Wednesday, February 29, 2012

Chardon, Portishead, and the Loss of Innocence


Yesterday, a third teenager died as a result of the school shooting in Chardon, Ohio. My best friend, and musical guru, John, grew up in Chardon and graduated from CHS. He knows the families of two of the deceased students. He was yelled at when he wore his ratty, red hoodie to work yesterday because it was the only red item he had available to wear in solidarity with his hometown. Growing up on the West Side of Cleveland, I spent many weekends and summer days in Chardon, having sleepovers at John's. I've been to CHS and other schools in the Chardon system; I can remember going to a Fall Festival at the Middle School when I couldn't have been more than 10 years old.

John was the first person to teach me that there was more to music than what was playing on Jammin' 92 or Q104 (you don't even have to be from Cleveland to guess the music coming from those stations in the mid-'90s). Dookie by Green Day and Smash by The Offspring were contraband that I could only hear by borrowing the cassettes from John: music featuring the "F-word" was not allowed in my house, and would clearly have lead me to juvenile delinquency. To me, those tapes might as well have come from another planet; I was scandalized. I probably wore out the tape during the avalanche of swear words that pours out during The Offspring's "Bad Habit," rewinding that part over and over. The Rugburns, Belly, The Violent Femmes, They Might Be Giants, and Ween were all introduced to me by John in those early years of musical discovery.

Back then, there was no such thing as Columbine. School shootings in a quiet town didn't happen. When I went to Chardon the only concerns I had were how to meet girls in a rural town with no sidewalks, not getting caught listening to inappropriate music, and not getting beat up as we sat on the side of the road giving the finger to passing cars. When I put on the right music, I'm back there, listening to the big, old cassette player in John's room, twin beds with nets full of stuffed animals hanging overhead, whispering the things 12 year-old boys whisper to their best friends... at least until Aunt Sue got fed up with the noise and had to come in and sleep in our room so we would shut up.

Unfortunately, and incredibly, none of the bands listed above show up in the 1000 Recordings to Hear Before You Die (with the exception of Green Day, whose American Idiot somehow trumped Dookie). I do remember being introduced to Portishead, and other "trip-hop" groups, though, by John.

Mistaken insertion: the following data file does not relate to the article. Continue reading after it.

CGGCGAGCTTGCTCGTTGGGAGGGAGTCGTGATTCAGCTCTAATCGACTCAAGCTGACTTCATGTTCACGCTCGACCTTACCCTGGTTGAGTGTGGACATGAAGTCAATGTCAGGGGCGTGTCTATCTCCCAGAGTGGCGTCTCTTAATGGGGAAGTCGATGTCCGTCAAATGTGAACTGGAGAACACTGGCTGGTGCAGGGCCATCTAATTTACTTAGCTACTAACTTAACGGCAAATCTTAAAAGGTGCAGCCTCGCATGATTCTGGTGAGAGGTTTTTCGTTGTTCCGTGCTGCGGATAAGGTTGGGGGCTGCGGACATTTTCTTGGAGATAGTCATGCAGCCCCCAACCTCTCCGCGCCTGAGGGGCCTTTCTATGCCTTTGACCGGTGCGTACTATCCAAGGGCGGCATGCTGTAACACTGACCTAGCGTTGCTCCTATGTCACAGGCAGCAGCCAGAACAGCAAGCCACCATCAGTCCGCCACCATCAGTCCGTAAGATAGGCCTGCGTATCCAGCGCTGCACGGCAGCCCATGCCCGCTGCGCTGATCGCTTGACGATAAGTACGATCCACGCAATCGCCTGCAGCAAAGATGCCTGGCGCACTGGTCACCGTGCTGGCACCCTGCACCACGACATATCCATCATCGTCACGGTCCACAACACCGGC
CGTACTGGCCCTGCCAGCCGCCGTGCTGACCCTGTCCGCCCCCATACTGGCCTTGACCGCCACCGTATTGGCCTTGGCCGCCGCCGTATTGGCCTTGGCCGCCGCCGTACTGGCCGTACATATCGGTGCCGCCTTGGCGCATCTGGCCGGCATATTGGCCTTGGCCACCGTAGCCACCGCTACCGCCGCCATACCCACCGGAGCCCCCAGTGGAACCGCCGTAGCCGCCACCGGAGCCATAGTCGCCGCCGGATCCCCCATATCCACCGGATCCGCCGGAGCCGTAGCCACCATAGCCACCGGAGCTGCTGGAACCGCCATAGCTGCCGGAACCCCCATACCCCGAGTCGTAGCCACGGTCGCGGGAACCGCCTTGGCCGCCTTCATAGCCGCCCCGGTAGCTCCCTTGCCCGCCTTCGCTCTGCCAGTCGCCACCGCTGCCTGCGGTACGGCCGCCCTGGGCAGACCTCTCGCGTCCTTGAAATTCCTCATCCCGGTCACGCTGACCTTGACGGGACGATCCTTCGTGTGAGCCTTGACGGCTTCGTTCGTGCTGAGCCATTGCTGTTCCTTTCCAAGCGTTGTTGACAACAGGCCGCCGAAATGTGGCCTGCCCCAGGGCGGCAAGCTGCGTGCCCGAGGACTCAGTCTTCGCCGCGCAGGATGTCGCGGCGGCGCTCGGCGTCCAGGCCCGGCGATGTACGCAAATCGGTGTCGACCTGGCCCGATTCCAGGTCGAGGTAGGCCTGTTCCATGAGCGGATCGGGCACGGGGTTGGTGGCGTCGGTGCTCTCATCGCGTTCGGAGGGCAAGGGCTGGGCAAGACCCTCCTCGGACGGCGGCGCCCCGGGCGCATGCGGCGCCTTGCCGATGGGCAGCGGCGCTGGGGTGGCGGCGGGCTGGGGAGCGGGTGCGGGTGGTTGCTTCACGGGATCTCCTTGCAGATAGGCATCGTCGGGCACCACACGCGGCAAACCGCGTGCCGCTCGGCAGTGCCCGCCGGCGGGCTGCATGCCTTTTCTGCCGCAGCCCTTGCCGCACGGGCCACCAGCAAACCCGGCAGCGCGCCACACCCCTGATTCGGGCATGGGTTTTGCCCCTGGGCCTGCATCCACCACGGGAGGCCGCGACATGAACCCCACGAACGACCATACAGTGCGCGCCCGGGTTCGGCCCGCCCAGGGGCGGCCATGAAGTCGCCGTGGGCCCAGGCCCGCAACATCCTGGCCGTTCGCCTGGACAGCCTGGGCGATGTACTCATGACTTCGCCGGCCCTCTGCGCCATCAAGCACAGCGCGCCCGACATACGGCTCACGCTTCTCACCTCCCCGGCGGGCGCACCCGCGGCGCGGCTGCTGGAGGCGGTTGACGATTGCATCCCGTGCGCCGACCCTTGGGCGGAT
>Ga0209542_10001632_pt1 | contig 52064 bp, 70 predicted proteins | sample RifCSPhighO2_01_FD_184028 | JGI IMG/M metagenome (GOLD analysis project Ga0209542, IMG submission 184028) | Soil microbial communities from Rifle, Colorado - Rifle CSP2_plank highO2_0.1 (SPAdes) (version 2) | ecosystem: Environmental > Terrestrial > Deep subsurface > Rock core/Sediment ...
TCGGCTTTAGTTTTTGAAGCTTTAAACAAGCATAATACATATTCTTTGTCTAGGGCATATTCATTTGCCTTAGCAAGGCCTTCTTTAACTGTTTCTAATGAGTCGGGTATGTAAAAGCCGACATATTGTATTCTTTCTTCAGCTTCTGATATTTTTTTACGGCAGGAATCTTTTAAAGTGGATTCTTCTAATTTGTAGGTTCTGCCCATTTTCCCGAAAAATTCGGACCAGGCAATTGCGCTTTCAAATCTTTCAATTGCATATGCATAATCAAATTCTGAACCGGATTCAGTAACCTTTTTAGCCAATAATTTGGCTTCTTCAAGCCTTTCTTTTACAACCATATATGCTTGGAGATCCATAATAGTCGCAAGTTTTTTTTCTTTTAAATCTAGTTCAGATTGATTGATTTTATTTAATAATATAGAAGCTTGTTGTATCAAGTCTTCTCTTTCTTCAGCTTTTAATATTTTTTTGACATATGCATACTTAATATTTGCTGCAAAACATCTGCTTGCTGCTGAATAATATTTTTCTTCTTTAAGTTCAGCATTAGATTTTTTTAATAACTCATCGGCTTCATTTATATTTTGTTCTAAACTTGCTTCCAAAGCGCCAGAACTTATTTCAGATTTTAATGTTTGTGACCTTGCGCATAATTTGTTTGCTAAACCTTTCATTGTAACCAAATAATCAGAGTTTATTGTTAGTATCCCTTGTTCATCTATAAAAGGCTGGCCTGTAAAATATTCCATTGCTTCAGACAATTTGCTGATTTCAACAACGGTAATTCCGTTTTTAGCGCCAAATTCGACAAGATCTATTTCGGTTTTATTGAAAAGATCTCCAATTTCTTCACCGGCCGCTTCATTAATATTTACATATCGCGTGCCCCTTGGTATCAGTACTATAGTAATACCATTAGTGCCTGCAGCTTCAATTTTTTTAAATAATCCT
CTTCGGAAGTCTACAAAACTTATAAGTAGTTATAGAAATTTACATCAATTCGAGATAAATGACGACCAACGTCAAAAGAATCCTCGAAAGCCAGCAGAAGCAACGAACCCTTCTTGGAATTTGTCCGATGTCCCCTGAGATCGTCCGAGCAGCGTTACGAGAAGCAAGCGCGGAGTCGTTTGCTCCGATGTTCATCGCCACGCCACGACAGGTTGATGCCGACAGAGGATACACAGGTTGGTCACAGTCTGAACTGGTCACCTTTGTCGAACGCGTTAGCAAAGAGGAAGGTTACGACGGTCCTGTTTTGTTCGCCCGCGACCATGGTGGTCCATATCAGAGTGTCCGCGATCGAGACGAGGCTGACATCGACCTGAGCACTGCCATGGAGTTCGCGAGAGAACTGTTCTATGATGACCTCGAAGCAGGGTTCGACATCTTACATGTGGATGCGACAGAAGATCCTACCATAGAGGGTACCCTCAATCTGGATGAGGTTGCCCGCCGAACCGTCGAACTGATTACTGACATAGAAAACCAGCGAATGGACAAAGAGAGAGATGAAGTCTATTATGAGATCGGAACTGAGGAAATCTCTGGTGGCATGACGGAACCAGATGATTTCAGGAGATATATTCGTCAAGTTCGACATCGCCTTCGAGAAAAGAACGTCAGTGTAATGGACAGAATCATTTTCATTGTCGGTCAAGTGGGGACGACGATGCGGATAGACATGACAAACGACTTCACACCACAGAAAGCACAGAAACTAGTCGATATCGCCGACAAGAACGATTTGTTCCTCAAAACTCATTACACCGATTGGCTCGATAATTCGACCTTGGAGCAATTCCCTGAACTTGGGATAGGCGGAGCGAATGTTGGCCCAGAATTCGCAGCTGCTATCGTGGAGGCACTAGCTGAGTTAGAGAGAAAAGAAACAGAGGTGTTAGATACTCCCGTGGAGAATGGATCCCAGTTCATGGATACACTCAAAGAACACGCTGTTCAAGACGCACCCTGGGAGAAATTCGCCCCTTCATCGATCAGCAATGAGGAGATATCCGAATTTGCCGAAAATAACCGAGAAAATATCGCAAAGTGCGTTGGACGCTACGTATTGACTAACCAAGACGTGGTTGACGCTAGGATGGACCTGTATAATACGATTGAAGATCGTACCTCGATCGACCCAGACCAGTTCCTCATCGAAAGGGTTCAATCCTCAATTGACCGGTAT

Artist: Portishead
Album: Dummy
Recording #30ish
Stream the album here

I have a very strong connection with singer Beth Gibbons' voice and John, and vicariously, Chardon. Although Portishead didn't grow on me like most of the other music John opened me up to, I have a strong emotional connection to this album. The sadness in Gibbons' voice and the melancholic way the music slurs along seem to capture the way this tragic event has affected me.

I think of the music of Portishead as fingerpainting, and Gibbons' voice is a paintbrush; not a particularly fine paintbrush, but one that can bring some detail to the hazy atmosphere created by the music. This is definitely a mood album, and in the right circumstances it has a very somber feel to it. I can't go back. I can't be a kid again, naive to the ills of this world. And worse still, now I have a kid that I have to protect from those ills. And it's not just the malicious acts, like kidnappings and school shootings and war: he could be taken away from me by the thoughtless acts of others, or even just by chance. How can we ever fully protect our children? It's an impossible task and one that every parent throws their full effort into. 

Portishead's song "Roads," in particular, with its bleakness, seems to sum it up: "From this moment/How can it feel/This wrong." In fact, I have just hit repeat on the song for the fourth time. I can't even protect my son's childhood. He will go to school where they do "Lockdown" drills, check IDs, maybe even use metal detectors. He will not have the chance at ignorant bliss I enjoyed. Social media will expose him at breakneck speed to the evils of this world, even if we keep the TV turned off at home. We want our kids to be safe, to "Just say no," not to talk to strangers, and at the same time we want them to be kids. To have fun, to play with abandon, to sit on the side of the road and give the finger to the pickup trucks (ok, maybe we don't want them to do that, but we don't want them to worry that someone is gonna pull out a gun because of it. Although, maybe someone will. And there again is the dilemma). Actually, now that I think about it, "Bad Habit" was about a guy with road rage and a gun. Maybe that was the gift my parents gave me when they were screening my music: protecting my simple view of a safe world.